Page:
Schools facing leadership crisis as over three in ten new leaders leave within five years – Angela Rayner
- Government data revealed that more than three in ten school leaders who took up their posts between 2011 and 2015 had not been retained;
- In secondary schools over one in three school leaders have left;
- Comes as younger teachers are forced to step up and take leadership roles, while recruitment targets are missed and teacher retention falls.
Schools could face a growing leadership crisis if more is not done to retain school leaders, Labour has warned, as Government data shows that three in ten teachers who took on leadership roles between 2011 and 2015 have not been retained.
The growing shortage is particularly acute in secondary schools, where more than one in three teachers in leadership posts have already moved on.
Increasing difficulties in retaining school leaders has led to a sharp increase in the number of younger teachers who have been forced to take leadership roles in order to fill the gaps.
Government data has revealed that there are 100 headteachers aged 25-29, who would not have had more than eight years of teaching experience before taking on senior leadership posts.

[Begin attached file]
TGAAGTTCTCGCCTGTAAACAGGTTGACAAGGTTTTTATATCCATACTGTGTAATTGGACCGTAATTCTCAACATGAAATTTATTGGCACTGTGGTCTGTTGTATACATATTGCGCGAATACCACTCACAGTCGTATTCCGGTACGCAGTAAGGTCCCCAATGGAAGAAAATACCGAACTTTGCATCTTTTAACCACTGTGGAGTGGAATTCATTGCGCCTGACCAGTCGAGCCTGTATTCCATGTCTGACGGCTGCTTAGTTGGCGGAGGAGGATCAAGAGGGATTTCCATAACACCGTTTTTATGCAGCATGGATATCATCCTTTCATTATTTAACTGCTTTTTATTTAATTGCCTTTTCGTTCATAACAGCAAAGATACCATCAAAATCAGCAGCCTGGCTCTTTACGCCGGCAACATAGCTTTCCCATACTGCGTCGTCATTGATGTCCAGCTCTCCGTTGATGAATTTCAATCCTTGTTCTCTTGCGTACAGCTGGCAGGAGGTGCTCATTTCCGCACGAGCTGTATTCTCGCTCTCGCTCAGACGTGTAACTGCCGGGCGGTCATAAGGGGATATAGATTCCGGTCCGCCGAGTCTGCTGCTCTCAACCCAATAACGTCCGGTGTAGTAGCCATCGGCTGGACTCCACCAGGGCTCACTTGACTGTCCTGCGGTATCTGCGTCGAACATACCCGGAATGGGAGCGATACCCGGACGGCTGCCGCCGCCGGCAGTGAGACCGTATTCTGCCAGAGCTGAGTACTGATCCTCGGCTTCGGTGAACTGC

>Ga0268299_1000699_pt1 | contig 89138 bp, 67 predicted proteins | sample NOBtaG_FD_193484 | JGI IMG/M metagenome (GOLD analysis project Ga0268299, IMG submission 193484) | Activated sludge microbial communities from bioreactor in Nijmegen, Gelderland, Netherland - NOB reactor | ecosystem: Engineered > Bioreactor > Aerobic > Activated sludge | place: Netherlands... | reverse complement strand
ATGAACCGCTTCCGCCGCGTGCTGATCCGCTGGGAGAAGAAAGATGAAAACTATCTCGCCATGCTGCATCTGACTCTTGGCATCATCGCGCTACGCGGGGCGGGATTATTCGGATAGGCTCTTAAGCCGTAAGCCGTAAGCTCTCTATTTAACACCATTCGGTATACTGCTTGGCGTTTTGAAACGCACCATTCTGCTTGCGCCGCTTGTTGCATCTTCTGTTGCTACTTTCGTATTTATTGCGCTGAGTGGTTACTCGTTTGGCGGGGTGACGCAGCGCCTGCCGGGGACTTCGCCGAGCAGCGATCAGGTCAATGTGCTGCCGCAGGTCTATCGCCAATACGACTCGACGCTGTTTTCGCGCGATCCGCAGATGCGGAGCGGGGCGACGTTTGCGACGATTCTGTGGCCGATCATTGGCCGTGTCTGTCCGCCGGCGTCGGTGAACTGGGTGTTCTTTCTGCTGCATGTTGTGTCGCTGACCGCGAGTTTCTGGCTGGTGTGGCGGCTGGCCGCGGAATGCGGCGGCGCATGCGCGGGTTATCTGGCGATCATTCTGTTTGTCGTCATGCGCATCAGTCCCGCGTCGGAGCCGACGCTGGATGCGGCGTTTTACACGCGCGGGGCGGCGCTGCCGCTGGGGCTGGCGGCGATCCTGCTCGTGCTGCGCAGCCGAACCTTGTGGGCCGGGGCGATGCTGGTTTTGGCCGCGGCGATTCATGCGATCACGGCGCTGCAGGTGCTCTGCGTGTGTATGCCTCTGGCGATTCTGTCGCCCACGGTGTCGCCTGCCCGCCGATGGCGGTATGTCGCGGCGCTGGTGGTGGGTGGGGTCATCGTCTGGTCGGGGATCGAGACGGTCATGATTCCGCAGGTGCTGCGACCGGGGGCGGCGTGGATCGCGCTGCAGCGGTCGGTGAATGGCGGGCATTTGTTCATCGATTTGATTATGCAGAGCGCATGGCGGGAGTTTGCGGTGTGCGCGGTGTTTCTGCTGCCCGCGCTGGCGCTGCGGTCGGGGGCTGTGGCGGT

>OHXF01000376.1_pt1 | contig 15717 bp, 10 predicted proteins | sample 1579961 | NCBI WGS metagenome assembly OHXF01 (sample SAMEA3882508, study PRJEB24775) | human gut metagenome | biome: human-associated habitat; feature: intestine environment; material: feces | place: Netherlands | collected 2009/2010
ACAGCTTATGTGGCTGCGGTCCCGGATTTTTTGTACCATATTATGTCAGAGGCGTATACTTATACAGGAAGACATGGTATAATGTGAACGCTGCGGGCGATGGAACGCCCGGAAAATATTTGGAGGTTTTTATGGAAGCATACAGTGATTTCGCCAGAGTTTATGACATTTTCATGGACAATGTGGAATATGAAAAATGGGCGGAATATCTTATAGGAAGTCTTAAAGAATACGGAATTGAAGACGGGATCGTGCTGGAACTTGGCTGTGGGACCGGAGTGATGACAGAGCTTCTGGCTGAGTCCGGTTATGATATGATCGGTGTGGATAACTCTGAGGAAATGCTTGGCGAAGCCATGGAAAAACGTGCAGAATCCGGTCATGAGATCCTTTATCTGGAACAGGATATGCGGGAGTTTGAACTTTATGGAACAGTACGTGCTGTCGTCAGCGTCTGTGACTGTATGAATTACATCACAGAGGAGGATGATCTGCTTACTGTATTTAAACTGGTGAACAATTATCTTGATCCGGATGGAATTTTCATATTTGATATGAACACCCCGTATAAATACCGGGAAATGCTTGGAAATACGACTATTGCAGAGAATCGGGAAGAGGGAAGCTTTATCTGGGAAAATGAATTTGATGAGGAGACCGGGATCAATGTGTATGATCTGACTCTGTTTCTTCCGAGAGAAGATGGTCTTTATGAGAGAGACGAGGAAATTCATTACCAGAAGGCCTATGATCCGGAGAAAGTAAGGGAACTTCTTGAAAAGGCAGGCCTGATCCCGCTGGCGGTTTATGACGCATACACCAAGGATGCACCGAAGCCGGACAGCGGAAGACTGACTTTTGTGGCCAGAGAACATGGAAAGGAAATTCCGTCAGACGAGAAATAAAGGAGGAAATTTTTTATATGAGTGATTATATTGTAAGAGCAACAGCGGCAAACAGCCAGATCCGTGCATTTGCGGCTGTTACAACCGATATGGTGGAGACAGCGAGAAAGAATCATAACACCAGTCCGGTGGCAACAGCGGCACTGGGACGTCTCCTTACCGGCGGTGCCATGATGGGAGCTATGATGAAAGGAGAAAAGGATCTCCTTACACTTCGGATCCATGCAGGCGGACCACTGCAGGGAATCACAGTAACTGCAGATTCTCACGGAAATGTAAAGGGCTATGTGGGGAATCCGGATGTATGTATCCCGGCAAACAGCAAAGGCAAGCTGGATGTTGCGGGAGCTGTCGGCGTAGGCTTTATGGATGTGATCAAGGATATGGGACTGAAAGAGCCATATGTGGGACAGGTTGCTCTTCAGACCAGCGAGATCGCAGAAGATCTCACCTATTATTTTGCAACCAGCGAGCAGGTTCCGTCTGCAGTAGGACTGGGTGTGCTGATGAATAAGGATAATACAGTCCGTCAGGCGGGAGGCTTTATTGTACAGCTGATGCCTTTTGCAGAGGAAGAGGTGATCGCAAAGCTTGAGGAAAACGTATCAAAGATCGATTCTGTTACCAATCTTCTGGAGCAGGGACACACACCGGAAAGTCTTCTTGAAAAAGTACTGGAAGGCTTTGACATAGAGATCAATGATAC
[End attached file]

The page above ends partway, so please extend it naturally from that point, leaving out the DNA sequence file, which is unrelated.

The situation in schools looks likely to worsen, with the Government having missed its own teacher recruitment targets five years in a row, while teachers continue to leave the profession in record numbers.
Angela Rayner MP, the Shadow Education Secretary, will highlight the growing challenges facing school leaders in a speech to the annual conference of the National Association of Headteachers today (Saturday 5th May).
Commenting, Angela Rayner MP, Labour’s Shadow Education Secretary, said:
“This Conservative Government is making it impossible for our schools to keep the leadership they need.
“Despite the incredible work they do across the country, headteachers face rising workloads, falling pay, and a Government that will not give them the support they need to recruit and retain staff.
“Government needs to work with the teaching profession, not against them, if we are to give every child the best possible start in life.
“The next Labour government will support our schools by giving them the resources they need, increasing per pupil funding in real terms and providing ring-fenced funding to end the pay cap and give our teachers the pay rise they deserve.”